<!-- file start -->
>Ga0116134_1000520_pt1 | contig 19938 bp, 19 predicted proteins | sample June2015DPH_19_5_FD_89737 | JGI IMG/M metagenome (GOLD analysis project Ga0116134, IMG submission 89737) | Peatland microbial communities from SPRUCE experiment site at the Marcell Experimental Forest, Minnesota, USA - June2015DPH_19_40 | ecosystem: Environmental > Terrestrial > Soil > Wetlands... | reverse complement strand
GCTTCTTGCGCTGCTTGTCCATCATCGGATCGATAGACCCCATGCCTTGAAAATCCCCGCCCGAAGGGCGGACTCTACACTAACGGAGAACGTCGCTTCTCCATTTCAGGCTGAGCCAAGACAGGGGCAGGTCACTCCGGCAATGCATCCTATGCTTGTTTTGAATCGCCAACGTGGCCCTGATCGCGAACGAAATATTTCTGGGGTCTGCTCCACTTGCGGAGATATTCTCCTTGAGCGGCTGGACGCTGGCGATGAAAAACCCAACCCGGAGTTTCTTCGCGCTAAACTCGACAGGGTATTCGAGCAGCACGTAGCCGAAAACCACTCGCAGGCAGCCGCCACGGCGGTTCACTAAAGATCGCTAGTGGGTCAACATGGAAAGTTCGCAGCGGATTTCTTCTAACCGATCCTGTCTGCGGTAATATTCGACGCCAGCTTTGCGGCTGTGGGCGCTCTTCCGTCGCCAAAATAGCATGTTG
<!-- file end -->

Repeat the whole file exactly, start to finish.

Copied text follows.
>Ga0116134_1000520_pt1 | contig 19938 bp, 19 predicted proteins | sample June2015DPH_19_5_FD_89737 | JGI IMG/M metagenome (GOLD analysis project Ga0116134, IMG submission 89737) | Peatland microbial communities from SPRUCE experiment site at the Marcell Experimental Forest, Minnesota, USA - June2015DPH_19_40 | ecosystem: Environmental > Terrestrial > Soil > Wetlands... | reverse complement strand
GCTTCTTGCGCTGCTTGTCCATCATCGGATCGATAGACCCCATGCCTTGAAAATCCCCGCCCGAAGGGCGGACTCTACACTAACGGAGAACGTCGCTTCTCCATTTCAGGCTGAGCCAAGACAGGGGCAGGTCACTCCGGCAATGCATCCTATGCTTGTTTTGAATCGCCAACGTGGCCCTGATCGCGAACGAAATATTTCTGGGGTCTGCTCCACTTGCGGAGATATTCTCCTTGAGCGGCTGGACGCTGGCGATGAAAAACCCAACCCGGAGTTTCTTCGCGCTAAACTCGACAGGGTATTCGAGCAGCACGTAGCCGAAAACCACTCGCAGGCAGCCGCCACGGCGGTTCACTAAAGATCGCTAGTGGGTCAACATGGAAAGTTCGCAGCGGATTTCTTCTAACCGATCCTGTCTGCGGTAATATTCGACGCCAGCTTTGCGGCTGTGGGCGCTCTTCCGTCGCCAAAATAGCATGTTG